A week in the frozen tundra of Washington, DC was more than compensated for by the rare opportunity to spend a chunk of time with a dear friend as she recovers (valiantly and with daily signs of progress) from serious surgery. Although our contact in recent years has been limited to phone calls and emails, in person our connection was strong as ever and we found ourselves able to pick up where we had left off with ease. It’s rare to have friendships that transcend time and place as ours has managed to do, and I’m grateful to count her among the few of mine with that kind of history.

Spoiled though I am by mild California winters, I found the bitter cold back east surprisingly refreshing… at least for the week. The finite nature of my exposure was undoubtedly half the charm. Every day I dragged under pathetic, whimpering protest gently coaxed my friend’s dog out for a couple of poop and bolt back home brisk but enjoyable walks around the neighborhood. Though I’m unaccustomed to bundling up in all the layers necessary to keep warm in temperatures that ranged from a balmy 20 to a decidedly less balmy 9 degrees Fahrenheit, it felt good to snuggle into my scarf and knitted hat, gloved hands in my coat pockets and feet toasty in my boots.

Husband and daughter survived nicely without me, thank you very much, though I can take credit only for stocking the refrigerator and freezer with casseroles before my departure. While I could thus be certain they would not starve in my absence, I was not entirely confident they would still be on speaking terms upon my return. Yet they were. Managed just fine. Even had a couple of good talks. Not that I ever doubted their ability to communicate without my mediation skills, but it was nonetheless a relief to learn that they’d gotten along so well.
Meanwhile, upon my return halfway through the weekend, I couldn’t help noticing that early spring developments in the garden continued just as nicely without me. While the white camellias have been in bloom for a few weeks already, this pink one is just starting to unfold:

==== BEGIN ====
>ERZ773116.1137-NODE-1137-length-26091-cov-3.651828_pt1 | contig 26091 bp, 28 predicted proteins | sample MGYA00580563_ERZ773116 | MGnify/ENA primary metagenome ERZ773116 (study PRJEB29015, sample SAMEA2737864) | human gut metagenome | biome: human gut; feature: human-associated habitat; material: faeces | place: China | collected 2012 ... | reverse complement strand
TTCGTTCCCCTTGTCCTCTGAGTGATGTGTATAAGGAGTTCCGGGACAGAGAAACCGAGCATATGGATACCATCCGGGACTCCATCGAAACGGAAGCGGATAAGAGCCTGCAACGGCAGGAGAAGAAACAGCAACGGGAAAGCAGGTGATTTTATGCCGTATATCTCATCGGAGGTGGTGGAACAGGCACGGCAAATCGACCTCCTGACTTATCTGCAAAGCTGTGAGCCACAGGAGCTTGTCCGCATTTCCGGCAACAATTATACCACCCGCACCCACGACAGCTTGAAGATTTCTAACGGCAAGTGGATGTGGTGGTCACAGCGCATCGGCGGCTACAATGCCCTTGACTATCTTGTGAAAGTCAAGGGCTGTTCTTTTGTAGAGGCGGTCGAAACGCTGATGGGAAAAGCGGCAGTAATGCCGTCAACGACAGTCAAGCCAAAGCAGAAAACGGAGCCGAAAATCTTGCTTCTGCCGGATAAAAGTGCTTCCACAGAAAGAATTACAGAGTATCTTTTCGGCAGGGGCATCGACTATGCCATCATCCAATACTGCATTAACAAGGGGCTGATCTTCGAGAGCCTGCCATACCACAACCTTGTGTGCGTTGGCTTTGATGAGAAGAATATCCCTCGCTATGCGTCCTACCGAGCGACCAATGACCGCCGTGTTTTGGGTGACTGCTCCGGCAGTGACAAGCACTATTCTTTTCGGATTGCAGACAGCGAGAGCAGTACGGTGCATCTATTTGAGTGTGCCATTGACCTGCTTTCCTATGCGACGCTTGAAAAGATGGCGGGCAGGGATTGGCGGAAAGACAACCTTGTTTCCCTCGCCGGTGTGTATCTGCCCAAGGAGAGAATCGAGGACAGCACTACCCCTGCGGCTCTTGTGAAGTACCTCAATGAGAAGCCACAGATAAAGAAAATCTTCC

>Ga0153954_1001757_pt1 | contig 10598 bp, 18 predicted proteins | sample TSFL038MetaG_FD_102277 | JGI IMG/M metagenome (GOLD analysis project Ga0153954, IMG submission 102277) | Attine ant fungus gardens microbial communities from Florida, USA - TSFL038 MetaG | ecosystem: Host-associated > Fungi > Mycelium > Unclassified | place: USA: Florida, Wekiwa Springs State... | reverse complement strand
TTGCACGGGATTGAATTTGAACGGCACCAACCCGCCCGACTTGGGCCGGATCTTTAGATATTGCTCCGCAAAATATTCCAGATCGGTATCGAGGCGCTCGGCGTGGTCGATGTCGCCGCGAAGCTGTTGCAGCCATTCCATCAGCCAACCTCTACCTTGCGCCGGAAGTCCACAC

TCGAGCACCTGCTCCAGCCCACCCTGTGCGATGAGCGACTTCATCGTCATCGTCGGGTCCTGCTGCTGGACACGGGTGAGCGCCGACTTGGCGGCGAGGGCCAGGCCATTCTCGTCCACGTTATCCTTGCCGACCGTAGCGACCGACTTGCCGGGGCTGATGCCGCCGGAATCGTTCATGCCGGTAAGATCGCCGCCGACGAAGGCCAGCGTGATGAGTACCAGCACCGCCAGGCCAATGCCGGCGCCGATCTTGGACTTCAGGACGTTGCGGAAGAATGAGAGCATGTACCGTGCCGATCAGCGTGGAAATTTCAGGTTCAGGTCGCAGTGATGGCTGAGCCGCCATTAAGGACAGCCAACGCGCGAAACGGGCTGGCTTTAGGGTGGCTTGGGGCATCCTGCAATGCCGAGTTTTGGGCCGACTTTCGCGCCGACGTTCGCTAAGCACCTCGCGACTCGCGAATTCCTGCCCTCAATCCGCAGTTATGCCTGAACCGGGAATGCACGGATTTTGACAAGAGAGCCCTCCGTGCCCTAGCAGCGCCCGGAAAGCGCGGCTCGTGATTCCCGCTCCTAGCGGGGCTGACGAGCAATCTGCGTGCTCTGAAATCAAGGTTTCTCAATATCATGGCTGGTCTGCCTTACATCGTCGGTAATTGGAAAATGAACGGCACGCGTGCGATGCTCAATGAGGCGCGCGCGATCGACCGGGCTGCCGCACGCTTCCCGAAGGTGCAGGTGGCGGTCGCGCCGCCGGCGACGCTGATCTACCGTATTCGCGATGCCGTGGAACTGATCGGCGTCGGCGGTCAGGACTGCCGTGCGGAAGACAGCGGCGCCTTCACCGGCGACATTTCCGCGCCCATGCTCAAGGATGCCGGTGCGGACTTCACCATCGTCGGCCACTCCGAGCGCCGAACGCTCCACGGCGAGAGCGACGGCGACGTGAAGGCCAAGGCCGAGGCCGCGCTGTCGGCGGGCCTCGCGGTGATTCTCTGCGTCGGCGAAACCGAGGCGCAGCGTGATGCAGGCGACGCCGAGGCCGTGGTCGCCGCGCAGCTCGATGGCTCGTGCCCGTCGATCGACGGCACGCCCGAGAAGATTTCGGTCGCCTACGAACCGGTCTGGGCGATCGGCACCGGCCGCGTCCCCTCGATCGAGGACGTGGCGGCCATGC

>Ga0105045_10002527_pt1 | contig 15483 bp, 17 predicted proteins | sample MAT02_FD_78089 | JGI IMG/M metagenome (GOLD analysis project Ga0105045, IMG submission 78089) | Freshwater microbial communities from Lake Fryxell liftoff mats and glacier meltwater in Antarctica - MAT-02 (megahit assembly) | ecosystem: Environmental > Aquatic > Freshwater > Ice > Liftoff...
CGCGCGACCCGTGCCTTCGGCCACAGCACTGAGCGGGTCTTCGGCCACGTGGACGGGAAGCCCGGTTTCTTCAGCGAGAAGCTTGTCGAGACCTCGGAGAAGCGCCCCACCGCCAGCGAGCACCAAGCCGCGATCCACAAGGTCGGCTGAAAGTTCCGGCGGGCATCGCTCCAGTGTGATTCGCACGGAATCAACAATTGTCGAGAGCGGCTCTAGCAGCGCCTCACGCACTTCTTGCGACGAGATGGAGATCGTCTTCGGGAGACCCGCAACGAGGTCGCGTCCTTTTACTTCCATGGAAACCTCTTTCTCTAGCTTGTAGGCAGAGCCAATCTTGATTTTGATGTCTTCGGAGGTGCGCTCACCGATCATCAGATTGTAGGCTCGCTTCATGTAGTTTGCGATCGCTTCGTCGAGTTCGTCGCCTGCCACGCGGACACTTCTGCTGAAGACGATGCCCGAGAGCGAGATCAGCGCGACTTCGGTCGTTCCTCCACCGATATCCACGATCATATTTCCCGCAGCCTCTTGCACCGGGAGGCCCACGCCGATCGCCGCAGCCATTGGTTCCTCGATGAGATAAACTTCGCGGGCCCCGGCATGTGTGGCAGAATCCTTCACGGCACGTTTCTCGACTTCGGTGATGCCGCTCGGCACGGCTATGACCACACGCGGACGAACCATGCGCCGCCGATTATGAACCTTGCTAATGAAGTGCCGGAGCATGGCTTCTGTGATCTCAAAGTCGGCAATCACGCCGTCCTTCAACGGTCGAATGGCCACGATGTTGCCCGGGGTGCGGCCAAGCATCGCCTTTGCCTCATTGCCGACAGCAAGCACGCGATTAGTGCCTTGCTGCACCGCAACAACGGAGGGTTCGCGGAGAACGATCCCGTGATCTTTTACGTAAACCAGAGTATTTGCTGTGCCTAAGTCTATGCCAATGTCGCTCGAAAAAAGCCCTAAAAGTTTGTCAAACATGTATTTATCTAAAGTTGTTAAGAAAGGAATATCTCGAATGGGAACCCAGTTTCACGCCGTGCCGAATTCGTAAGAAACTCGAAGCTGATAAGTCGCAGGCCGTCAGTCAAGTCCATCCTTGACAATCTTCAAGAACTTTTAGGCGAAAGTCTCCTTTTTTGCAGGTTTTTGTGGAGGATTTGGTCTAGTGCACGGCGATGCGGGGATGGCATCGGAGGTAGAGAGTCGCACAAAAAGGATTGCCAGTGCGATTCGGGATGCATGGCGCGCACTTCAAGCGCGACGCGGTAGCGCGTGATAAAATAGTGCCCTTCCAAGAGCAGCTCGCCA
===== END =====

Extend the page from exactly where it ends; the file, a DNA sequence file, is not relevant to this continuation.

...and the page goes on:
These little snowflake flowers (leucojum) are among the first bulbs to flower in winter, even earlier than the crocuses. Even after eight years in California, it seems miraculous to be able to walk around the garden in mid-January and see all these signs of spring. I never take it for granted, just as I never fail to admire Mt. Diablo in the distance every single time I drive east through town or on the freeway. These reminders of the natural world remain inspiring beacons for me; lures to follow through on the endless yardwork that might otherwise seem like nothing more than a series of necessary evils.
In addition to the cyclamen, the daphne buds are swelling; sometime in February all the walkways around the house will be scented with their tiny pink blossoms.

And the primroses! There are patches of them all round the house that die down to the ground when it gets too hot in the summer, but at this time of year they spring to life until one day the ground is positively covered with their lavish, colorful clusters. Each year the patches expand, putting out more shoots and flowers and corrugated leaves to admire.

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